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Jennifer L. Hoffman is a professor and astronomer at the University of Denver (DU), where she holds the Womble Chair of Astronomy and directs DU's historic Chamberlin Observatory. She earned her Ph.D. in Astronomy from the University of Wisconsin and held a National Science Foundation Astronomy & Astrophysics Postdoctoral Fellowship at UC Berkeley before joining the Department of Physics & Astronomy at DU. Hoffman's research focuses on the connections between massive stars and their supernova descendants, in particular on the role of binary stars in shaping the eventual explosions. She uses a combination of polarized light observations and 3-D computational simulations to explore these research questions.
Hoffman enjoys exploring the connections between science and art, music, history, storytelling, and all the other ways that humans experience their relationship with the world. In her interwoven roles as a researcher, educator, mentor, and science communicator, she seeks to strengthen these connections and build social ecosystems that support all community members in creative and meaningful engagement with scientific ideas.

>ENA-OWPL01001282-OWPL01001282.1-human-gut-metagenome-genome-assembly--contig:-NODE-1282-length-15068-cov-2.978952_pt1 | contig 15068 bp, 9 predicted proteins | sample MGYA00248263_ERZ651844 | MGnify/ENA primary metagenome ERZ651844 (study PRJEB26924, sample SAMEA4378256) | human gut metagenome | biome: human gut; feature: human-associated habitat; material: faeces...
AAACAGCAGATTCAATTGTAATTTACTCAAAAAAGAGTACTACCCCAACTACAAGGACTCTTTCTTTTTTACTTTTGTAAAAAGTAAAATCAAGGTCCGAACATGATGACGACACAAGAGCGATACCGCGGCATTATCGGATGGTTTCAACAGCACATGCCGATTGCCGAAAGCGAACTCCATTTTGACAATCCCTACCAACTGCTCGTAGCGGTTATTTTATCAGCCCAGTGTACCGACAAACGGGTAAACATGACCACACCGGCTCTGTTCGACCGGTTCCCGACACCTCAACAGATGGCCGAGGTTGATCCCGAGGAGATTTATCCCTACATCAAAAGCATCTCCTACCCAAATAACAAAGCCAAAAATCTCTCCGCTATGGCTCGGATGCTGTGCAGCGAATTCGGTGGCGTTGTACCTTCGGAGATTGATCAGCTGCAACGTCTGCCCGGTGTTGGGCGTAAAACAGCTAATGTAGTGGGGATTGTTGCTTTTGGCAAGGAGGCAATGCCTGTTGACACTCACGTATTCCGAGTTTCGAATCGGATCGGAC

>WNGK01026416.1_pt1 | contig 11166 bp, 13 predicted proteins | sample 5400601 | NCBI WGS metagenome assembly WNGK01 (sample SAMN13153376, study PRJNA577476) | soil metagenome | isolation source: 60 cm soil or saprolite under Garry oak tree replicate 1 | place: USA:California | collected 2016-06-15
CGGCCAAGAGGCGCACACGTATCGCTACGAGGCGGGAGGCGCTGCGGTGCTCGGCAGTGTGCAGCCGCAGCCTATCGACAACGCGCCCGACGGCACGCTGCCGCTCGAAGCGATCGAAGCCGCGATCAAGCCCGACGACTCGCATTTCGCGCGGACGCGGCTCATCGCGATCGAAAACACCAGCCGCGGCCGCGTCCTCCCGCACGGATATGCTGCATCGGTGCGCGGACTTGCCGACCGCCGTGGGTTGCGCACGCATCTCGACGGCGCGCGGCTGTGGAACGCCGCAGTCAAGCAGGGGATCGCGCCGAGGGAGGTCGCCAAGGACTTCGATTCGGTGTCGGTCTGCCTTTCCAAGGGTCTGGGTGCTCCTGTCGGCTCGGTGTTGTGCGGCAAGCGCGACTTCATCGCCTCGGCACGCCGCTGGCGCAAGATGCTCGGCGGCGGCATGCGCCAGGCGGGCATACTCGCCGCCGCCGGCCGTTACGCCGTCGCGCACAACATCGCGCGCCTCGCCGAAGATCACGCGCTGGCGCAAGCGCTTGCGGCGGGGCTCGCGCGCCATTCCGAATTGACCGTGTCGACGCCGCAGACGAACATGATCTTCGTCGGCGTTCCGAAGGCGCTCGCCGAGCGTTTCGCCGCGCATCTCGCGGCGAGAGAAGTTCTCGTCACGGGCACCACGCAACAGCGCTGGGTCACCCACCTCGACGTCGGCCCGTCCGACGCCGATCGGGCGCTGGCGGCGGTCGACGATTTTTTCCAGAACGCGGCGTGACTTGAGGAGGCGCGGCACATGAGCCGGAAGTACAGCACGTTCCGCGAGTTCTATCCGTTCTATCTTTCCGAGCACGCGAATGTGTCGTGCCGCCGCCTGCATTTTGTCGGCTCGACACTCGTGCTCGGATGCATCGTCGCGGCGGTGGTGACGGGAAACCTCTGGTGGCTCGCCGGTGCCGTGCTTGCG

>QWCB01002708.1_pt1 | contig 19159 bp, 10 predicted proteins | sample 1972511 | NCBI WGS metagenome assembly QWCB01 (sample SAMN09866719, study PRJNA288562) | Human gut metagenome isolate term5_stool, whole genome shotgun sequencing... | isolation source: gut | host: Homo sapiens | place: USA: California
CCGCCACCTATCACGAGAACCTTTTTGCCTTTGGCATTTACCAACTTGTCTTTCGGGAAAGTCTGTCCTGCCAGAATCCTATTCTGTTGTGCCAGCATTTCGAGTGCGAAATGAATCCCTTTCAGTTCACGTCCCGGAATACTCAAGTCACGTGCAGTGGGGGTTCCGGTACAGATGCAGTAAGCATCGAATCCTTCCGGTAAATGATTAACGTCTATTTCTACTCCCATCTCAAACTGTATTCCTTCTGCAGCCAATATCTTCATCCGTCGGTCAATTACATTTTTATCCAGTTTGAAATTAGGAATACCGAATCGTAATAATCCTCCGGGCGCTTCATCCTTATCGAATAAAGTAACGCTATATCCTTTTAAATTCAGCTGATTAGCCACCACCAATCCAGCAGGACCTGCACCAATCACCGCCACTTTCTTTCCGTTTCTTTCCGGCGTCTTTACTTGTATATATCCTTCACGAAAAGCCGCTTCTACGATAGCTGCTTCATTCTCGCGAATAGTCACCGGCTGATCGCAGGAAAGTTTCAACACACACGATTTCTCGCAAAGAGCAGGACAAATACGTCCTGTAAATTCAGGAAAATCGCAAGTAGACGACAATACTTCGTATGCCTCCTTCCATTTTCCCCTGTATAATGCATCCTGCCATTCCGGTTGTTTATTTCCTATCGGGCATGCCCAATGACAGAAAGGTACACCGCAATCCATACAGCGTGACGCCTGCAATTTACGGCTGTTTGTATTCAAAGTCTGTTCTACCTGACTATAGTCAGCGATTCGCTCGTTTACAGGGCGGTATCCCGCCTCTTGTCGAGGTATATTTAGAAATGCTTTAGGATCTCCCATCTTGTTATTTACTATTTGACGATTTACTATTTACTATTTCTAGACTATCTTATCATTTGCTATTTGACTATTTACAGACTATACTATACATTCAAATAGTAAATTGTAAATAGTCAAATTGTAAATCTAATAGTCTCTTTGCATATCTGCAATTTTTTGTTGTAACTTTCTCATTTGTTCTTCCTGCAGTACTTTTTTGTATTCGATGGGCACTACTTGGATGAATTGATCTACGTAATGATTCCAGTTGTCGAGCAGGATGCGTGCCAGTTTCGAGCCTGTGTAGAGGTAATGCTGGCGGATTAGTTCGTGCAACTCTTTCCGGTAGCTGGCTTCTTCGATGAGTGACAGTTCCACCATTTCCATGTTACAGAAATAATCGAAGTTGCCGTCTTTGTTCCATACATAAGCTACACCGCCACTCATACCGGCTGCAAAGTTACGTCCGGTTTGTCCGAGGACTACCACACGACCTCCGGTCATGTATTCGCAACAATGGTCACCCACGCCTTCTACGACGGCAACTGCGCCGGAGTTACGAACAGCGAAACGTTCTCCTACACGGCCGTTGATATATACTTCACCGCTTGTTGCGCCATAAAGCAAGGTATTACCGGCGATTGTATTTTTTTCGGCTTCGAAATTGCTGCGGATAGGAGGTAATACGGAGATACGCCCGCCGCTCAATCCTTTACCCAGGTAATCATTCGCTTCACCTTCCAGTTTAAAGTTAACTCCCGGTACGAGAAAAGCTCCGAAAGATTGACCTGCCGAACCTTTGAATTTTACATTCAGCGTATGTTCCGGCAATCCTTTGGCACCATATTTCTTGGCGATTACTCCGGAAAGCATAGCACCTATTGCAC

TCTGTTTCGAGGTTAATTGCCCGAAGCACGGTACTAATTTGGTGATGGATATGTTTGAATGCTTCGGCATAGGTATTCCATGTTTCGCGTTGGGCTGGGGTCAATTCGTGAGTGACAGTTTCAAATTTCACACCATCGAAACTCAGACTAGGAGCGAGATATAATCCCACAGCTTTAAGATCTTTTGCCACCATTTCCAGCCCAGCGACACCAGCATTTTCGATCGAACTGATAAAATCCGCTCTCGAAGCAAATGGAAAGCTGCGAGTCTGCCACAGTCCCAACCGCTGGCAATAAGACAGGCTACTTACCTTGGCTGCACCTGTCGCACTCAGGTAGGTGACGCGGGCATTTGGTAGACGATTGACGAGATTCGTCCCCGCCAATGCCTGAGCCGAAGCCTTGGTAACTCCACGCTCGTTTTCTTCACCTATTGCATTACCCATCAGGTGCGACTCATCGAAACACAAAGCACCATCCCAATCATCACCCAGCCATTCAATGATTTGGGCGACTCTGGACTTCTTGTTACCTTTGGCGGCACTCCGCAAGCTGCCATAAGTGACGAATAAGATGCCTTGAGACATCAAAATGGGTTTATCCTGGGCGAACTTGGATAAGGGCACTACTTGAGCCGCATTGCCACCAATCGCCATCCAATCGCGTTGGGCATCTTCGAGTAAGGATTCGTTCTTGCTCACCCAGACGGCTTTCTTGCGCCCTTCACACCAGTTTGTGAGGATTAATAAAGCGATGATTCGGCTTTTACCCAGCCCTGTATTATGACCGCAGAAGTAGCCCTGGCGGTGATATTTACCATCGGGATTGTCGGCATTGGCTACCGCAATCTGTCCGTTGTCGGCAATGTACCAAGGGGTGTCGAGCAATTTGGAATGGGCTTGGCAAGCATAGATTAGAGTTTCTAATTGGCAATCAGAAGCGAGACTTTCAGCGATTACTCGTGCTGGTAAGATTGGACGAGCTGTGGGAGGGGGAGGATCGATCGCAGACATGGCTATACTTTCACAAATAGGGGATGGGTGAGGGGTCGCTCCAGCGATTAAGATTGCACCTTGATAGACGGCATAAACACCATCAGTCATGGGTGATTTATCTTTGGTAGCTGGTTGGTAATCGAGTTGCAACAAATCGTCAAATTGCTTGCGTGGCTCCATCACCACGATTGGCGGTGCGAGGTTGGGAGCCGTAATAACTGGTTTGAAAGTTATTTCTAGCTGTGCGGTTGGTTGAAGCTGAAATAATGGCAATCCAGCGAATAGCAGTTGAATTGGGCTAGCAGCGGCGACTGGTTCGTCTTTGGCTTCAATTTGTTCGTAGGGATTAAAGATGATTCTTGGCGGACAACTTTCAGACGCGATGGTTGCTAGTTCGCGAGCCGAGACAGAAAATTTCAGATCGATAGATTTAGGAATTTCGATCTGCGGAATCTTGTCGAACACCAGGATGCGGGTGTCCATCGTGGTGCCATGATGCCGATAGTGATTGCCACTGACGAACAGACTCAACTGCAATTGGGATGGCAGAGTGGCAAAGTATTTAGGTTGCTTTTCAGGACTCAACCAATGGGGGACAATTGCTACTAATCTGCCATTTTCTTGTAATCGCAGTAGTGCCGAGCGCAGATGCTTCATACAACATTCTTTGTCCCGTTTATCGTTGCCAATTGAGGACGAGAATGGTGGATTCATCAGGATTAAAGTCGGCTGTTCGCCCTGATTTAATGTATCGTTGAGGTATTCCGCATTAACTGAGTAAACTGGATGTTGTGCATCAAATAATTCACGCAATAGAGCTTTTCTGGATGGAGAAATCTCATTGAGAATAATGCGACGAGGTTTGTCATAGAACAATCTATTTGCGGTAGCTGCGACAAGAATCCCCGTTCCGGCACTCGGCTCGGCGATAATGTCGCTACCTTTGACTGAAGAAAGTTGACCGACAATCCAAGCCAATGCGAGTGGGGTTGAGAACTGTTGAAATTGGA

Dr. Hoffman also works to expand opportunities and remove barriers to participation in physics and astronomy for people from minoritized groups. Most recently, she co-directs DU SciTech, a summer STEM camp for middle-school girls of color, and partners with the DU's Society of Physics Students and the Denver Astronomical Society to bring astronomy experiences to a broad audience in Denver.
During her residency, Dr. Hoffman conducted a sunset mapping project out at Hopi Point, provided a week of moon walks for hundreds of visitors, presented her research to a crowd of 200 in Grand Canyon Visitor Center Theater, presented a digital talk about night skies to over 400 Grand Canyon Conservancy members and followers, provided a talk about careers in astronomy to the 6th-8th graders at Grand Canyon School, and wrapped up with two nights of constellation talks and telescope viewing down at Phantom Ranch to packed amphitheaters, among many other amazing accomplishments.
Minute Out In It describing Dr. Hoffman's sunset mapping project at Hopi Point.